bombs. American officials say that the first suspected use of the
penetrator occurred in late 2003 and that attacks have risen steadily
To make the weapon, a metal cylinder is filled with powerful
explosives. A metal concave disk manufactured on a special press is
fixed to the firing end.
Several of the cylinders are often grouped together in an array. The
weapon is generally triggered when American vehicles drive by an
infrared sensor, which operates on the same principle as a garage door
opener. The sensor is impervious to the electronic jamming the
American military uses to try to block other remote-control attacks.
When an American vehicle crosses the beam, the explosives in the
cylinders are detonated, hurling their metal lids at targets at a
tremendous speed. The metal changes shape in flight, forming into a
slug that penetrate many types of armor.
In planning their attacks, Shiite militias have taken advantage of the
tactics employed by American forces in Baghdad. To reduce the threat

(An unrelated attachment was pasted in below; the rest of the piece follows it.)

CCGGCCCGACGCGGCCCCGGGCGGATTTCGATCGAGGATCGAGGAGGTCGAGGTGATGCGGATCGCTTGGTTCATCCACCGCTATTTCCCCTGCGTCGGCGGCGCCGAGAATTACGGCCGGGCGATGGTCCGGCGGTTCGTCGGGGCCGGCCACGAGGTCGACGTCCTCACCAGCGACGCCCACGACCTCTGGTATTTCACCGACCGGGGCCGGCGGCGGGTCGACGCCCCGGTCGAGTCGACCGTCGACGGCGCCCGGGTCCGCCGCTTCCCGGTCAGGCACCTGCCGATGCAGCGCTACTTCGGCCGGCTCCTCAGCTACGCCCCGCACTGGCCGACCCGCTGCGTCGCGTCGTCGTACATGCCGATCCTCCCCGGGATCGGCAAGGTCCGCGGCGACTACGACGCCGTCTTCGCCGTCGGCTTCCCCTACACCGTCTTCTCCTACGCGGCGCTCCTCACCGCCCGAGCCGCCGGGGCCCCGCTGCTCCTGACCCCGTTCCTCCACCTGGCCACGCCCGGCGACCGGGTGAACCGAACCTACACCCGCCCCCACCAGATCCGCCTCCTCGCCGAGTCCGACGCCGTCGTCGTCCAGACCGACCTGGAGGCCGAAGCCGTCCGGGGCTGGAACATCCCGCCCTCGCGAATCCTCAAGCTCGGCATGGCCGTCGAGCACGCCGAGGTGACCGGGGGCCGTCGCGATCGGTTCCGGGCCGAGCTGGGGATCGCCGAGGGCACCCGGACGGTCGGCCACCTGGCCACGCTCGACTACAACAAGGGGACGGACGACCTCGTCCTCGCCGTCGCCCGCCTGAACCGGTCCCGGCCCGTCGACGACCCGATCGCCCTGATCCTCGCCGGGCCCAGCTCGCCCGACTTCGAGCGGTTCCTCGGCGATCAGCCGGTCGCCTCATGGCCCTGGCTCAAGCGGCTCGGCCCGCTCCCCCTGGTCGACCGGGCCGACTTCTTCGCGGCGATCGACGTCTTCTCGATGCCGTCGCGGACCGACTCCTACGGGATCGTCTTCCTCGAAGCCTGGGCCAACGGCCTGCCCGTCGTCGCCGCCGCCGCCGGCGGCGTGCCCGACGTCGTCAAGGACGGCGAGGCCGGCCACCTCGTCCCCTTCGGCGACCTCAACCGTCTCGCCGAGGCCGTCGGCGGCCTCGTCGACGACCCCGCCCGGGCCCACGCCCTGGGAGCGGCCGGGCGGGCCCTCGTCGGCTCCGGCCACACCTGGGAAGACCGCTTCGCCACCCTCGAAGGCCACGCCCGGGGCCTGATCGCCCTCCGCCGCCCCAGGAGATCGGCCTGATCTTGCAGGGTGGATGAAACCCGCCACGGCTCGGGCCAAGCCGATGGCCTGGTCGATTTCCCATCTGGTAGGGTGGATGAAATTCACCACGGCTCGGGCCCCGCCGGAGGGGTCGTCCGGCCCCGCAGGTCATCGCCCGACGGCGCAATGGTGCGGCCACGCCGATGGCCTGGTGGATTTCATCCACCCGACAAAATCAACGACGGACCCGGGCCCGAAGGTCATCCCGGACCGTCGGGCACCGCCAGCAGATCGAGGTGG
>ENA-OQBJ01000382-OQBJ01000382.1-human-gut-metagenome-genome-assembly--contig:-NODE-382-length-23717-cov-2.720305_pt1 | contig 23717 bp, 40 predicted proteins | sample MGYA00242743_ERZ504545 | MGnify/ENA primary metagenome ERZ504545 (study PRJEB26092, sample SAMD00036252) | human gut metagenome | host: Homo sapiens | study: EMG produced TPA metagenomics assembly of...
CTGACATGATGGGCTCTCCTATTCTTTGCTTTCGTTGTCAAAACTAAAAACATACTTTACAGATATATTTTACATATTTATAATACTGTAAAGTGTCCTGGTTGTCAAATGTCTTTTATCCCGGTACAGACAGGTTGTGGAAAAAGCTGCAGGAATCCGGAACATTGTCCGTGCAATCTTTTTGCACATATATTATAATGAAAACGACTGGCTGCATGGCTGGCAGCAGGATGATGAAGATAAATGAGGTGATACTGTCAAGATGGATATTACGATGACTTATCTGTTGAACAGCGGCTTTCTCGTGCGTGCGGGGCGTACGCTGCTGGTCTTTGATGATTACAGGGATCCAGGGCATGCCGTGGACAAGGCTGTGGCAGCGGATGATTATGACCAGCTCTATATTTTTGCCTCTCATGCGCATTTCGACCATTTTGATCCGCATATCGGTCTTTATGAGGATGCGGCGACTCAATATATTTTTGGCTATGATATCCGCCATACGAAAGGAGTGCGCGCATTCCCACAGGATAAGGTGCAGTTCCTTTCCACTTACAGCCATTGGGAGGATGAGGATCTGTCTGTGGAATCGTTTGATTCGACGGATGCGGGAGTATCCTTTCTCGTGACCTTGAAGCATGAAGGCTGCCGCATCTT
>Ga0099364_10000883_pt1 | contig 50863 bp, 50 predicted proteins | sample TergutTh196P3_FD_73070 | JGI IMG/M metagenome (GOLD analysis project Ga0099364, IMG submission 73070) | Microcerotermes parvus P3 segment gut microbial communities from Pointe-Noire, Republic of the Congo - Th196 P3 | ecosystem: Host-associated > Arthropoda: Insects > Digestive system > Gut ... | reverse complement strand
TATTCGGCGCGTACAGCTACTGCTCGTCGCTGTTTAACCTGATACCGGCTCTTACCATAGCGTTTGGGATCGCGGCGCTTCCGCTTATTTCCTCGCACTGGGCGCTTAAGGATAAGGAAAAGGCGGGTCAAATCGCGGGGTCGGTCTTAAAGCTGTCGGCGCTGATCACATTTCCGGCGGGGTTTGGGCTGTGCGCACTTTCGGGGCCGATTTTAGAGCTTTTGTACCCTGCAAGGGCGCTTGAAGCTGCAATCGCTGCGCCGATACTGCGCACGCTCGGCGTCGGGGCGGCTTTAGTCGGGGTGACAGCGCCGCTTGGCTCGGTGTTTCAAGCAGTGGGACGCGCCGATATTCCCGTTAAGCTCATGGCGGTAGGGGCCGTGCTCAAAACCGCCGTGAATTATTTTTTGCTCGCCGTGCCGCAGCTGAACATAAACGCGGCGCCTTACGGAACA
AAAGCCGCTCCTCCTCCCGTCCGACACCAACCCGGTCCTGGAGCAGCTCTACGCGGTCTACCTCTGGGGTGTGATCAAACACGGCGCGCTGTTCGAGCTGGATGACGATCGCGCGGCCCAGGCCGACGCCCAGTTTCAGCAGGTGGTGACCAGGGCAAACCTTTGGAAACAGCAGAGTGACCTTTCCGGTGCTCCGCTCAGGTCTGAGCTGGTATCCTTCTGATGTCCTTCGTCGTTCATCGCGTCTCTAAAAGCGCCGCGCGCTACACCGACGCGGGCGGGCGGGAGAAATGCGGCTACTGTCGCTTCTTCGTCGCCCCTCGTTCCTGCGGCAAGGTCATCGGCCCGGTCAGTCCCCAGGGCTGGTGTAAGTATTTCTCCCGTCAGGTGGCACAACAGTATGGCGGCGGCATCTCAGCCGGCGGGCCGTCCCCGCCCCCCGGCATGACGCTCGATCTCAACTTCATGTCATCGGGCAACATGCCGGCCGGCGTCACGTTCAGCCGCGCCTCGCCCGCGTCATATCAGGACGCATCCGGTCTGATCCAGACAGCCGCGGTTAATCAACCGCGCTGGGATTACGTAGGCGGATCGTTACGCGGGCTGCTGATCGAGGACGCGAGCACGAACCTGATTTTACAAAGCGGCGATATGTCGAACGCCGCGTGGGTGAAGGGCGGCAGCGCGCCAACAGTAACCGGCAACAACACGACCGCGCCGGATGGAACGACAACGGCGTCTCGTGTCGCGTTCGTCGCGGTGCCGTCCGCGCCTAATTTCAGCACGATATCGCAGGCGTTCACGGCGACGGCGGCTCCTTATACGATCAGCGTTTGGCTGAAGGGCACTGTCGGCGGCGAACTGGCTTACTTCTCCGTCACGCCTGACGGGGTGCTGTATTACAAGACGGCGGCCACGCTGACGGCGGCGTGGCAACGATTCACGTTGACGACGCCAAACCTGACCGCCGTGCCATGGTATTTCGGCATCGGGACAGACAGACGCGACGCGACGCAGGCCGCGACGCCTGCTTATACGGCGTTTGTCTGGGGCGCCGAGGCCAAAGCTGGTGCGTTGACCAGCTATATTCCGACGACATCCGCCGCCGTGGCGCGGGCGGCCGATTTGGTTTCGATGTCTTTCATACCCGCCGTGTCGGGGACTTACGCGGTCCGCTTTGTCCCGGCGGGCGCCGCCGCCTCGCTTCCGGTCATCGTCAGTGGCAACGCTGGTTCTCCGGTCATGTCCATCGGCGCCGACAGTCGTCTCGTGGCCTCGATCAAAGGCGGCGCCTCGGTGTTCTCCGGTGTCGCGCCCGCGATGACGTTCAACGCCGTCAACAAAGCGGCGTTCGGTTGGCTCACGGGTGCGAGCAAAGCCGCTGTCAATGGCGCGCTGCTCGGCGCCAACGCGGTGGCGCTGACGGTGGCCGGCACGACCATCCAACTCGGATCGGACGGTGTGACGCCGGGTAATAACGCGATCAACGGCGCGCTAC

from suicide car bombs and minimize the risk of inadvertently killing
Iraqi civilians, American patrols and convoys have been instructed to
keep their distance from civilian traffic. But that has made it easier
for the Shiite militias to attack American vehicles. When they see
American vehicles approaching, they activate the infrared sensors.
According to American intelligence agencies, the Iranians are also
believed to have provided Shiite militants with rocket-propelled
grenades, shoulder-fired antiaircraft missiles, mortars,
122-millimeter rockets and TNT.
Among the intelligence that the United States is expected to make
public this weekend is information indicating that some of these